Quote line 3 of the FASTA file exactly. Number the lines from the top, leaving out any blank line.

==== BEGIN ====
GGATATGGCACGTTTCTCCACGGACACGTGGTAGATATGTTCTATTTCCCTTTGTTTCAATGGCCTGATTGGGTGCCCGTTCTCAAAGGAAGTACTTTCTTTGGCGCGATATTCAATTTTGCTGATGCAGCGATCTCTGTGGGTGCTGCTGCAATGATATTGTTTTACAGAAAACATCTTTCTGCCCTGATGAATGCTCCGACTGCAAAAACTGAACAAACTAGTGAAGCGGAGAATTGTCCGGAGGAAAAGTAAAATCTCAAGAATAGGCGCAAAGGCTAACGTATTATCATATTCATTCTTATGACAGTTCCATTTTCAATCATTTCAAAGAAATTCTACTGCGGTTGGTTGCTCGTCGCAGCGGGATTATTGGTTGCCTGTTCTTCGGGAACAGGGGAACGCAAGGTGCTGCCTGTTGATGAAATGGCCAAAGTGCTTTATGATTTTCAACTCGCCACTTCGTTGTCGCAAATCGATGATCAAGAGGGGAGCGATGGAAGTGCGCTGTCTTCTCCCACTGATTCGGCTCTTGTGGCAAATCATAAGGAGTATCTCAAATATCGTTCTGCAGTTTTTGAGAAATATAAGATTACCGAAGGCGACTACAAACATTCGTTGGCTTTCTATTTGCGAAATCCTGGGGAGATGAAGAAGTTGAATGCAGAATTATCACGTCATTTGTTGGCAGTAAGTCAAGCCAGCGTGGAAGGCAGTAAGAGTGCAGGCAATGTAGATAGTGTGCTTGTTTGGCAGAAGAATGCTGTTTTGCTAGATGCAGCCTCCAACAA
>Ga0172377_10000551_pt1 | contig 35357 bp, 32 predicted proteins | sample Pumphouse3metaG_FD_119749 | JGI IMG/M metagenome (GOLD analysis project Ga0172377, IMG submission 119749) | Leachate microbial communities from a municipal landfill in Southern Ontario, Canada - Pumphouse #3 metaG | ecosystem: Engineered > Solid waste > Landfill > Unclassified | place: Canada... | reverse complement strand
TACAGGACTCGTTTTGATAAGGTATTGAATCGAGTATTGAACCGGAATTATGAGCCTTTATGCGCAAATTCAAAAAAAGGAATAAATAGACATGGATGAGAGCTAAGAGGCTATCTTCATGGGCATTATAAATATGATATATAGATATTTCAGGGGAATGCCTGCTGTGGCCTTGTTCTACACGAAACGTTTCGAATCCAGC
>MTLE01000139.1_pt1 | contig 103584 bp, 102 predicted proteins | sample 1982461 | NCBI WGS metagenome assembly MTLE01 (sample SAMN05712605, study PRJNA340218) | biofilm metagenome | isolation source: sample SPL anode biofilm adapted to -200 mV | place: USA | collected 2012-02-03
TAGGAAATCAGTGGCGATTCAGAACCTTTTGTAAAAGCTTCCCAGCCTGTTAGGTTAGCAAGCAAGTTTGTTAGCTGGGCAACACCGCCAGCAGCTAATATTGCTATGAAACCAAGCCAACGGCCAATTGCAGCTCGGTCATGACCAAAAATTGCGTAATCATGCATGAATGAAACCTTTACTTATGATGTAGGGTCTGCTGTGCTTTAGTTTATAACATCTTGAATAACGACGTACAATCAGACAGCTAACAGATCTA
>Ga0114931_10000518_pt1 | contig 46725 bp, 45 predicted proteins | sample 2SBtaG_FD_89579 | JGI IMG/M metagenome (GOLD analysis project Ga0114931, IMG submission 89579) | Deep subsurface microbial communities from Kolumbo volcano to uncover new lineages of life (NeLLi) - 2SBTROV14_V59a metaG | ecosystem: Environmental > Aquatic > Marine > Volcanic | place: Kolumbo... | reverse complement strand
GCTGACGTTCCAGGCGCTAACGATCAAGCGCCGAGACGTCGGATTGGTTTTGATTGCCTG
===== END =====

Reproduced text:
TACAGGACTCGTTTTGATAAGGTATTGAATCGAGTATTGAACCGGAATTATGAGCCTTTATGCGCAAATTCAAAAAAAGGAATAAATAGACATGGATGAGAGCTAAGAGGCTATCTTCATGGGCATTATAAATATGATATATAGATATTTCAGGGGAATGCCTGCTGTGGCCTTGTTCTACACGAAACGTTTCGAATCCAGC